The other day at the aquarium, little one wanted this truck. It was in an outdoor gift shop — the kind with no doors or walls.
We had just bought a plastic penguin about thirty minutes ago inside, so I didn’t even bend down to look at it. We moved along (under protest) to the shark touch tanks and the penguins and the submarine movie. But he was so sad and so out of sorts. I chalked it up to being hungry or overtired. “Want to go back outside!” he told me, after we left the submarine movie early. Thinking he wanted to see the touch tanks again, I carried him out, but as soon as his feet touched the ground, he ran to this truck. This time, I bent down to look at it with him. I was going to sympathize about how much he wanted it and how hard it was not to get it. But as soon as I saw it at eye level, I realized how cool it was.
If I was two and loved trucks, I would want it so badly. I actually kind of wanted it myself. You fill up the truck tank with water and the fish can FLOAT in the tank. And there’s a submarine that floats in the tank with them.
So we got it. And then the morning was easy. He wasn’t overtired. He wasn’t hungry. He wanted a plastic penguin and he really wanted an aquarium tanker truck, and that was that.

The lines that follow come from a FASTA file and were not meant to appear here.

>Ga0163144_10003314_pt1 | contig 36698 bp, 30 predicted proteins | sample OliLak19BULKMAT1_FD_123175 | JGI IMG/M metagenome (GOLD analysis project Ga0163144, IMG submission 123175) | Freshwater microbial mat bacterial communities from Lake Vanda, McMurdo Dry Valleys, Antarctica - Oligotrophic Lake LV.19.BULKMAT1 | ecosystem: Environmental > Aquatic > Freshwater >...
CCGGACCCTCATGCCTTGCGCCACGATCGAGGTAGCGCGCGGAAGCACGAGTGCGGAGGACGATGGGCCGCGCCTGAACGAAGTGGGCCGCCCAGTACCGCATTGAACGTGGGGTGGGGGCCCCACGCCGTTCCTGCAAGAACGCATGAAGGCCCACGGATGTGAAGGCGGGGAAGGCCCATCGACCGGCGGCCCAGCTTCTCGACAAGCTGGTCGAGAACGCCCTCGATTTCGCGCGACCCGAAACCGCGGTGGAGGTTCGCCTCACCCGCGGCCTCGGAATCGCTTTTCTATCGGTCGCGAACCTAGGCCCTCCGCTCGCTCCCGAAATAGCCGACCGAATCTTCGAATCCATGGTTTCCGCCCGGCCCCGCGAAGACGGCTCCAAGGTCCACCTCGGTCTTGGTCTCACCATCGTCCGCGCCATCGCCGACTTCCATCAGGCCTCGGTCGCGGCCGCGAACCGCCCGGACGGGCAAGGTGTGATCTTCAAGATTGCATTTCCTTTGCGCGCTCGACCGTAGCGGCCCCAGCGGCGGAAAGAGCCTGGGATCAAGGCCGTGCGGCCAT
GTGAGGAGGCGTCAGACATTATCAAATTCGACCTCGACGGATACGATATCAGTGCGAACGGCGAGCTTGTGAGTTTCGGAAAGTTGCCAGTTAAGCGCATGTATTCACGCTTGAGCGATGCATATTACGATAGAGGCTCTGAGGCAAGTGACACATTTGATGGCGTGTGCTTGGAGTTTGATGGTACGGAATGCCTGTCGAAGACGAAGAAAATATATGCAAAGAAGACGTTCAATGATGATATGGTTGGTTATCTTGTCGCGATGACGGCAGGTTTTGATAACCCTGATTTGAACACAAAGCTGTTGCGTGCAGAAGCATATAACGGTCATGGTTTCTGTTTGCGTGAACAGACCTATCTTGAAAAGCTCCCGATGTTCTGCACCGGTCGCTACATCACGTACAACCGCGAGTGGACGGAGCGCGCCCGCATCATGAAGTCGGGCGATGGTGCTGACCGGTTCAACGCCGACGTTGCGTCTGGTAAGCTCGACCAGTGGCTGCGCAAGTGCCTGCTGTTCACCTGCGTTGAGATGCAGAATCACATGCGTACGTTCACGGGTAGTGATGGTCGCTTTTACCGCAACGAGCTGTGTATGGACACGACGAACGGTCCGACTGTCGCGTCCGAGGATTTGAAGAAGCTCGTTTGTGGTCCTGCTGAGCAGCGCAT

When he picks out his own toys, he chooses things I would not have picked out myself. And he loves them. He doesn’t play with them once or twice and forget about them — he plays with them over and over and searches them out in our house and talks about them. Sometimes if he’s watching a video of a particular kind of truck working, he’ll find the toy version of that truck and try to copy what it’s doing on the couch or our patio table. It seems like he is collecting little models of the things he wants to learn about, and then works really hard to try to get them to do what he sees them do in real life.
The point I’m trying to make, though, is that he knows what he wants. And he’s right. He doesn’t just have a million flickering whims that come and go. He has desire — focused and lasting.
Sometimes — like yesterday — I hear a voice in my head saying, “I don’t want him to be spoiled. He has to learn…” But I never know what exactly it is that he “has to learn” because that phrase — even though it runs through my head — it isn’t really mine. It isn’t really what I think, when I think about it. What does he have to learn? That he’s powerless? That he can’t have what he wants? That even though I could easily help him get what he wants, I just don’t feel like it and don’t care about how urgent and important it feels to him? I want him to have an appetite. I want him to follow his desires. I want him to yearn and to be satisfied, over and over. I want him to reach, to ask, to try. I want him to play with his models of the real world.
And maybe part of me wants to play with them, too.